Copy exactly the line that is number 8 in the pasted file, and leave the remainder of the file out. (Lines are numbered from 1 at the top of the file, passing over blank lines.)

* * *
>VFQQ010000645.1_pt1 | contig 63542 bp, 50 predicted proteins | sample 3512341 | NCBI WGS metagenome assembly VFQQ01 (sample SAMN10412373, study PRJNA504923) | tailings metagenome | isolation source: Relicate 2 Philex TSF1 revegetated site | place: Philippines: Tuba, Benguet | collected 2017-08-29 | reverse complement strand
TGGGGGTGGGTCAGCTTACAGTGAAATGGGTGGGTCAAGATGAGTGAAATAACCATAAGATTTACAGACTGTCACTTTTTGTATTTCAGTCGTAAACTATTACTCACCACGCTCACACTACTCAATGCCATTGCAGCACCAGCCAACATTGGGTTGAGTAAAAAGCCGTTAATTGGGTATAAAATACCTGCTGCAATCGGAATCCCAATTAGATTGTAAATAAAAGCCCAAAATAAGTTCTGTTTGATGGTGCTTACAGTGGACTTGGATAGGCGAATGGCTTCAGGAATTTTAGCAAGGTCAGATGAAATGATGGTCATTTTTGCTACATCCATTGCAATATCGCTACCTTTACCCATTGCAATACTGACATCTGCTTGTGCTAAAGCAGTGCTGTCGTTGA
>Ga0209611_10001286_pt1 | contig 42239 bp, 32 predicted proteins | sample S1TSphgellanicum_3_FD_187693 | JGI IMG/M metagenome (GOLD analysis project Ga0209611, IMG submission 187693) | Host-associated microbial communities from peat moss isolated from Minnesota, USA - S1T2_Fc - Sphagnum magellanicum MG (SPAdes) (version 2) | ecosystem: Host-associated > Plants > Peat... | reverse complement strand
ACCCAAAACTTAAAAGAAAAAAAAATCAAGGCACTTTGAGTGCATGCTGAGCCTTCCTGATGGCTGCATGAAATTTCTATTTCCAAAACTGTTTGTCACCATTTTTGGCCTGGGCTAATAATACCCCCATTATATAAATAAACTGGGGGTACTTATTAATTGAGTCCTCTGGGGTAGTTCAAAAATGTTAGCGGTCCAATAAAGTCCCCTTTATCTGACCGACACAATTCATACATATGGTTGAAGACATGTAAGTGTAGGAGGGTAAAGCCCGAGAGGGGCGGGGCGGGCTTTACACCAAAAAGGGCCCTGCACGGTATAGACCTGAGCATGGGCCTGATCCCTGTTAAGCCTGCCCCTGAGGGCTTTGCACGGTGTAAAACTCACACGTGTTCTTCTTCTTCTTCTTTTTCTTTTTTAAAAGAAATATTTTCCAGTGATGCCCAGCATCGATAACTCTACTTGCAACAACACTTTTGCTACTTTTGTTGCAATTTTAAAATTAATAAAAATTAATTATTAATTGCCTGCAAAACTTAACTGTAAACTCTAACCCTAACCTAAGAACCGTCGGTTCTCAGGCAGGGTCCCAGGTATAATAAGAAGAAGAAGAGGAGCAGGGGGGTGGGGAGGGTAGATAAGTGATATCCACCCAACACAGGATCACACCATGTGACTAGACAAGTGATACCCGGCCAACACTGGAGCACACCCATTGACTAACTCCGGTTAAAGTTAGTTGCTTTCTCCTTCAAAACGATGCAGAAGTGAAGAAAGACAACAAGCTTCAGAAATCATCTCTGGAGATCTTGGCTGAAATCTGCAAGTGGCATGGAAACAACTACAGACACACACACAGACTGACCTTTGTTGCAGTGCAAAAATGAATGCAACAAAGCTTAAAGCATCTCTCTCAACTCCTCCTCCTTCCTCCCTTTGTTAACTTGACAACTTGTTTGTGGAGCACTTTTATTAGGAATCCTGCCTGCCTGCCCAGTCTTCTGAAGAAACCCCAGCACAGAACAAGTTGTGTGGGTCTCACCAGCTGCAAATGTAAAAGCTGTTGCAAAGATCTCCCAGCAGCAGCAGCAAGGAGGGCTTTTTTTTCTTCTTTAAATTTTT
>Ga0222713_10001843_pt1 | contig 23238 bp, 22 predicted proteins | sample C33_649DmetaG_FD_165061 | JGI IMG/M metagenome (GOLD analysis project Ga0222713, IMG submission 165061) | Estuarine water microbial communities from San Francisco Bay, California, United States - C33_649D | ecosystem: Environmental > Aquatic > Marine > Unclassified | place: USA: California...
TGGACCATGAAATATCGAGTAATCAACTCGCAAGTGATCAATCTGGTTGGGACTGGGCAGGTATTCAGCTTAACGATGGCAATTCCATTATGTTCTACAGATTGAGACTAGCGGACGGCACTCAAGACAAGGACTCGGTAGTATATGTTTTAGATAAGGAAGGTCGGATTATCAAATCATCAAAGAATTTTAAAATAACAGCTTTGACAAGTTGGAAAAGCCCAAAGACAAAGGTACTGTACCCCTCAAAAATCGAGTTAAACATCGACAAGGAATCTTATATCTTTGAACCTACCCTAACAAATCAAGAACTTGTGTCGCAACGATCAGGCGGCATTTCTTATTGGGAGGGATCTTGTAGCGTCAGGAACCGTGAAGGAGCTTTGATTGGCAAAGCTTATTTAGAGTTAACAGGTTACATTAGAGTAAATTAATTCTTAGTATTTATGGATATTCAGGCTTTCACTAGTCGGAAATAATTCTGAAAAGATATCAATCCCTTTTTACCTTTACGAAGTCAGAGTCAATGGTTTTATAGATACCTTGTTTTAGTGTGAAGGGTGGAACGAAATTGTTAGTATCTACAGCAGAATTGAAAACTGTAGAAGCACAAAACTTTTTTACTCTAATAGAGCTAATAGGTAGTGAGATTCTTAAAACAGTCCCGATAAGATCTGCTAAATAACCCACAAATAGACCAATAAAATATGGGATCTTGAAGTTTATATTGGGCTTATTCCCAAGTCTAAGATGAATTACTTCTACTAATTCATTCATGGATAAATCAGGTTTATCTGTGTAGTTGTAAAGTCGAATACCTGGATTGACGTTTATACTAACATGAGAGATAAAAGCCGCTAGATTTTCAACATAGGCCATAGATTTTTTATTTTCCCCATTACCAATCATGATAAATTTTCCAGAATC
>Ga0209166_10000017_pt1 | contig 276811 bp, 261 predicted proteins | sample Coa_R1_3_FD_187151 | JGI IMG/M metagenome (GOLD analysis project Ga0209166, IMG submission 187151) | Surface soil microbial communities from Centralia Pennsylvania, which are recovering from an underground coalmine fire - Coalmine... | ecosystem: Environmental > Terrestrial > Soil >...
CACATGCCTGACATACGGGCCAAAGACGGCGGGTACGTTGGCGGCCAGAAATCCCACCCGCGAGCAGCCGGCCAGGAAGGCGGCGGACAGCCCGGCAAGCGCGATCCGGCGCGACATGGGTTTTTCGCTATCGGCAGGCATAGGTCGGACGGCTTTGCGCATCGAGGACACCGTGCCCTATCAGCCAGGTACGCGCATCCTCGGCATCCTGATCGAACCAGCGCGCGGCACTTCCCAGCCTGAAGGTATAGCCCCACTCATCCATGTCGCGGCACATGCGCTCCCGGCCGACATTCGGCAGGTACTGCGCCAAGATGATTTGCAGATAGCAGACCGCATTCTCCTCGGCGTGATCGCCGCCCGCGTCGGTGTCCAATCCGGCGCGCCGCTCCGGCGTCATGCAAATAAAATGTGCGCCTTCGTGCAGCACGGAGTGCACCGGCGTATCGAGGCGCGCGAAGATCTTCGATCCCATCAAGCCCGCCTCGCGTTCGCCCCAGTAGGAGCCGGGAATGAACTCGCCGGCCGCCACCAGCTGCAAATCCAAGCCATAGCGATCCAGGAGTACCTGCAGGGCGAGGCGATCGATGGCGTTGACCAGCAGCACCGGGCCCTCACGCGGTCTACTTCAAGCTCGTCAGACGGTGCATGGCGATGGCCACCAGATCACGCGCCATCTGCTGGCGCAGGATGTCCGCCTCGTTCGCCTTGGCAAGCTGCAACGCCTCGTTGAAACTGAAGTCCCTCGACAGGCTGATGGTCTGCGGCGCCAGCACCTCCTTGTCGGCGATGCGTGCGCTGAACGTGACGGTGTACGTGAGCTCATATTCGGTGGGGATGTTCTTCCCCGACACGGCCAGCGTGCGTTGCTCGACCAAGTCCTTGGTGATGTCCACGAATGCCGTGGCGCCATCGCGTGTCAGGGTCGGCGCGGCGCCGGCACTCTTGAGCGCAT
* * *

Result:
CACATGCCTGACATACGGGCCAAAGACGGCGGGTACGTTGGCGGCCAGAAATCCCACCCGCGAGCAGCCGGCCAGGAAGGCGGCGGACAGCCCGGCAAGCGCGATCCGGCGCGACATGGGTTTTTCGCTATCGGCAGGCATAGGTCGGACGGCTTTGCGCATCGAGGACACCGTGCCCTATCAGCCAGGTACGCGCATCCTCGGCATCCTGATCGAACCAGCGCGCGGCACTTCCCAGCCTGAAGGTATAGCCCCACTCATCCATGTCGCGGCACATGCGCTCCCGGCCGACATTCGGCAGGTACTGCGCCAAGATGATTTGCAGATAGCAGACCGCATTCTCCTCGGCGTGATCGCCGCCCGCGTCGGTGTCCAATCCGGCGCGCCGCTCCGGCGTCATGCAAATAAAATGTGCGCCTTCGTGCAGCACGGAGTGCACCGGCGTATCGAGGCGCGCGAAGATCTTCGATCCCATCAAGCCCGCCTCGCGTTCGCCCCAGTAGGAGCCGGGAATGAACTCGCCGGCCGCCACCAGCTGCAAATCCAAGCCATAGCGATCCAGGAGTACCTGCAGGGCGAGGCGATCGATGGCGTTGACCAGCAGCACCGGGCCCTCACGCGGTCTACTTCAAGCTCGTCAGACGGTGCATGGCGATGGCCACCAGATCACGCGCCATCTGCTGGCGCAGGATGTCCGCCTCGTTCGCCTTGGCAAGCTGCAACGCCTCGTTGAAACTGAAGTCCCTCGACAGGCTGATGGTCTGCGGCGCCAGCACCTCCTTGTCGGCGATGCGTGCGCTGAACGTGACGGTGTACGTGAGCTCATATTCGGTGGGGATGTTCTTCCCCGACACGGCCAGCGTGCGTTGCTCGACCAAGTCCTTGGTGATGTCCACGAATGCCGTGGCGCCATCGCGTGTCAGGGTCGGCGCGGCGCCGGCACTCTTGAGCGCAT